Yekaterinburg Wood idols


Yekaterinburg Wood idols

Valery Gavrilov’s idols in Park Lesovodov/Foresters’ Park and other wood sculptures of Yekaterinburg.

The oldest wood sculpture in the world—the Shigir Idol—was found in the nineteen century on the outskirts of pre-revolutionary Yekaterinburg. In the 1980’s idols appeared in Sverdlovsk, that was the name of Soviet Yekaterinburg.

The idols used to stand in every playground and kindergarten. We took them as a matter of course as if they had appeared on their own accord or had always existed.

Having grown up, the residents of the city started asking themselves: who had put the idols there and for what reason, why they were so gloomy and even creepy and more importantly—if there were any other idols left? URALNASH has made an investigation and found that the history of the wood statues is absolutely incredible. It all started with the idols in Park Lesovodov.

Idols in Park Lesovodov

On the outskirt of Yekaterinburg, in the park near Sibirsky Trakt, they have been standing, silent forest guards, for 40 years, but not every resident of the city knows about their existence. Those who saw them, especially in early childhood, observe their powerful expressiveness, combined with a frightening mysterious look.

People call them sinister, demonic, disturbing. They are like horror tales materialized by means of wood. It seems that the idols walked out of the forest by themselves and stayed there since. Nevertheless, as any man-made things they have creators.

Two teachers of Forest Academy Valentin Tchernov and Gennady Povod and an artist Valery Gavrilov, who deserves our special attention, made them in 1976. In 1970’s Tchernov had an idea of combining two of his greatest passions—the history of the Urals and wood carving—in one work. What’s surprising, he decided to turn to the Rifey’s mountains (the old name of the Urals Mountains) and the time when they were first mentioned, to tell about ancient races that used to inhabit the territory of the modern Urals region. He offered his colleague Gennady Povod and the artist Valery Gavrilov, who was working in Forest Academy at that time, to collaborate.

An intricate combination of historical facts, rumors, myths, and legends were the main ingredients with which the sculpture group was created. The composition “Liberation of a man” was to tell about the infancy of the Urals: it shows the transformation of a man from a weak servant of Nature to a creator, it depicts the development of a man’s spirituality.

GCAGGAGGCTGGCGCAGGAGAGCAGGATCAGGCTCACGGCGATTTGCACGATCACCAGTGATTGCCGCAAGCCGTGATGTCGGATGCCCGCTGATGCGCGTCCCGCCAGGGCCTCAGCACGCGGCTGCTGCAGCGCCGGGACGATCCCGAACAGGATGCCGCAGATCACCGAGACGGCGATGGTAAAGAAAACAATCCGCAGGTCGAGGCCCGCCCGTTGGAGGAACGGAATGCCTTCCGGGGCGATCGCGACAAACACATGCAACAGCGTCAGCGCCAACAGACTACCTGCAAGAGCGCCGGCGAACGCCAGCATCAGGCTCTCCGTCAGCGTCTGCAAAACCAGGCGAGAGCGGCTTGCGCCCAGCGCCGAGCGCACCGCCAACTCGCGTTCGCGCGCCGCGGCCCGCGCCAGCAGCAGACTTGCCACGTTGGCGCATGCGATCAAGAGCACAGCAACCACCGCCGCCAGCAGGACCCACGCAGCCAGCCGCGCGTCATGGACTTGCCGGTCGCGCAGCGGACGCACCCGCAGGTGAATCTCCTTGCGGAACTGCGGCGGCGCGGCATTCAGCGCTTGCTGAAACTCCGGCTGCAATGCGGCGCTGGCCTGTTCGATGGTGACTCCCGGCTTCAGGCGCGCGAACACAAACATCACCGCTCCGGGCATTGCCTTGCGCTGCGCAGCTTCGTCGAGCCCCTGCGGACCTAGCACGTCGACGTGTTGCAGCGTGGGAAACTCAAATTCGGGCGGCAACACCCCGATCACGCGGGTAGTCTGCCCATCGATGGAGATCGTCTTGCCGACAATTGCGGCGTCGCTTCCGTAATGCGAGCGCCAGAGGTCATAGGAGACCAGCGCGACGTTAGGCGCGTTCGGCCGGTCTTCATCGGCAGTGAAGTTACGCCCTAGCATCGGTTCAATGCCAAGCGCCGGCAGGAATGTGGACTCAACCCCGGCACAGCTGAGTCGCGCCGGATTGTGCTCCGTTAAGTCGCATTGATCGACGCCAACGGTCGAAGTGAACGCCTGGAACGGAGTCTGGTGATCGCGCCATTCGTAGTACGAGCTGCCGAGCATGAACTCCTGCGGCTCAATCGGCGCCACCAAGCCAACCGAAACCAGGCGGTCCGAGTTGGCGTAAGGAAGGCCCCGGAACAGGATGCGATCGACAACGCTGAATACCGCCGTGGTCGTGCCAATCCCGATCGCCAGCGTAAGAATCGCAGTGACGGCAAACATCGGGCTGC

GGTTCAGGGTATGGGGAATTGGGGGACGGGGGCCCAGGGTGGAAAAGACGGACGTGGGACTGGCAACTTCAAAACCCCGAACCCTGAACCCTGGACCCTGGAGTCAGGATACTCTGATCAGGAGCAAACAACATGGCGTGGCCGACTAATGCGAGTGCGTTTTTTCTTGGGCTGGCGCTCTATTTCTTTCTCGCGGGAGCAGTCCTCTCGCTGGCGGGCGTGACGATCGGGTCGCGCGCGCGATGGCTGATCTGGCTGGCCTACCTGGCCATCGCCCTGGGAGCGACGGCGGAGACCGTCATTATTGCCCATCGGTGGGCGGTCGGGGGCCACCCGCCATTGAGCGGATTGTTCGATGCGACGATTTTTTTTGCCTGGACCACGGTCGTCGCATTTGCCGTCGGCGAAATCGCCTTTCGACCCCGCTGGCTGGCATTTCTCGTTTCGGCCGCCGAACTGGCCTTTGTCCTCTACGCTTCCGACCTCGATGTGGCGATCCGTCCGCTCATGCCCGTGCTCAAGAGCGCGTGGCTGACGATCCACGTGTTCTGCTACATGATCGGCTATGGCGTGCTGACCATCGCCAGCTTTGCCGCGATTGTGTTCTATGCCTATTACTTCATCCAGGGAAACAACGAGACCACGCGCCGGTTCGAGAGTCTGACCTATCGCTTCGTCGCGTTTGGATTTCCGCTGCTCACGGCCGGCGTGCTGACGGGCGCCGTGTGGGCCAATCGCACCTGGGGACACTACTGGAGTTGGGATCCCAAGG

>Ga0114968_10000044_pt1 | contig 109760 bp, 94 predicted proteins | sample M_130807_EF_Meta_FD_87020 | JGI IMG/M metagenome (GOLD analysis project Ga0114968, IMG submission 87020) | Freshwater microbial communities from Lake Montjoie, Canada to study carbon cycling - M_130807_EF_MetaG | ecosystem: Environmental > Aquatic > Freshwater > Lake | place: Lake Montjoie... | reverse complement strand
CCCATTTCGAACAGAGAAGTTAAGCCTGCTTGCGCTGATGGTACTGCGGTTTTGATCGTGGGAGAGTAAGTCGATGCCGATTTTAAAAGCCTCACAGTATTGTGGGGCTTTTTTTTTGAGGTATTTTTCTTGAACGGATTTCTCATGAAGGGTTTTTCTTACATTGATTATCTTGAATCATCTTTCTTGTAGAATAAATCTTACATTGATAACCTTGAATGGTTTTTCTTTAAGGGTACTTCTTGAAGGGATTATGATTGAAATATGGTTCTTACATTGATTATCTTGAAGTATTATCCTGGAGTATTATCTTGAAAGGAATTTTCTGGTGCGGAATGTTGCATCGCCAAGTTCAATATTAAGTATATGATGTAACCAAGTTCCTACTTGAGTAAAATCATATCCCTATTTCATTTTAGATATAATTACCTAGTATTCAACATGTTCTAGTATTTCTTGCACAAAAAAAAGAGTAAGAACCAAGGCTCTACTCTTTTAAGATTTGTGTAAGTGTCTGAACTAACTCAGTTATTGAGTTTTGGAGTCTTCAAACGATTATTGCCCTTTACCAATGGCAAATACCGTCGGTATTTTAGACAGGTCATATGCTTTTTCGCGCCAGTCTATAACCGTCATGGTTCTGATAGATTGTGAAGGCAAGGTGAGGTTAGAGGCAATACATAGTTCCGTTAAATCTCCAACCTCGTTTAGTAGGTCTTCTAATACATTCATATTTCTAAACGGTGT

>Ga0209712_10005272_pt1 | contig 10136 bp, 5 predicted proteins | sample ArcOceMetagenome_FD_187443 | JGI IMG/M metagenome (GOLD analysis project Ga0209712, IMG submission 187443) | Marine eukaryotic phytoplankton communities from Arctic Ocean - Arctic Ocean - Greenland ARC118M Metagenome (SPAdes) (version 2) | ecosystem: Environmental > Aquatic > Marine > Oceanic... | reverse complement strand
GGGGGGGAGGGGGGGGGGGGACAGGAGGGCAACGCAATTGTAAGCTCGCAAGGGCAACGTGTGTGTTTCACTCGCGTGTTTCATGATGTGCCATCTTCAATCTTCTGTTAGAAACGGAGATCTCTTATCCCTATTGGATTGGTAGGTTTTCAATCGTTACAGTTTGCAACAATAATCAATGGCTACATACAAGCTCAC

The idea was welcomed by the director of the Sverdlovsk forestry A.N. Kilyakov, and Forest Academy agreed to assist the artists in creating their idols. There was a nice place for the sculptures near Forest Academy in the young forest growth in Park Lesovodov (Park of Russian Foresters) that was founded in 1966. Tchernov, Povod and Gavrilov set to work. Borei. In Greek mythology, he was the personification of the wild North wind. The main purpose of their work was not only to tell about the history of men settlement in the Urals but also to create a masterpiece. Valery Gavrilov made the sketches for the sculptures.

Valery Gavrilov

Valery Fedorovitch Gavrilov has been and still is the most unrecognized and outcast person of the Sverdlovsk underground culture of 1970’s. He is referred to as a “legendary figure”. Some people admit that if they ever met a genius artist, it was him. Valery Gavrilov in front of the painting in the restaurant “Petrovsky Zal” He teetered on the brink between geniality and madness, his immense inner power was dark and destructive. Valery Gavrilov had his own vision of the world and tried to render his mystical views by paintings. Creating for him meant not just the ability to express his ideas, but the only possible way of living with surrealism as the only artistic method. Valery Gavrilov. Autoportrait. Valery Gavrilov was born in 1948. Since the early childhood, he was showing a powerful talent. Being still underage he left his village Iliinka for Sverdlovsk, where he entered an art school. But during all the years of studying there, he failed to find any support or any like-minded people.
He tried to enter Leningrad Art Academy, but the teachers would tell him: “There’s nothing we can teach you. It’s you who can start teaching”.
Gavrilov never became a member of an Artists’ Union; he didn’t have a personal exhibition during his lifetime. “Official art” didn’t accept him, and he wasn’t very keen on it either. ...the mother of all vices is superstition... Denis Diderot Valery and his wife Zinaida were reckless leaders of the Bohemians in Sverdlovsk. They lived in a wooden house that was next to demolition in Ulitsa Gorkogo, 22. This house, and later- the Gavrilovs’ flat was a kind of a salon attracting all types of underground artists. Zinaida was a remarkable person as well and she made her contribution to the art process in Sverdlovsk. Valery  Gavrilov, Z. Poet Before meeting Gavrilov she had been working as a waitress in a dining car, after the marriage, she created an image of “Zinozaur”, a society woman, and completely got the feel of this part. She wrote poems signing them Z. Poet, she painted, she and Valery issued self-made magazines with “absolutely schizophrenic contents”.

As remembered by eyewitnesses, their life was an “endless boozy-session”. Their house was full of everything: guests, their own six children, uncanny and beautiful Valery Gavrilov’s pictures. He painted incessantly, then rolled the paintings and put them on the cupboard where they were slowly decaying.

Valery Gavrilov tragically died at the age of 34, choking on vomit. His heritage numbers thousands of pictures, tens of thousands of drawings, hundreds of photographs and wood sculptures, several scripts, and a philosophical treatise. Most of his works are lost: the pictures simply didn’t live the wrong storage. Shaman By the moment when underground art was officially recognized, Gavrilov’s sculptures had been standing in the park for 10 years. At the height of the Stagnation Era in the USSR, with totalitarianism and social realism tendency, a monument to a Soviet underground art appeared on the outskirts of the city. Moreover— the government financially supported the constructing.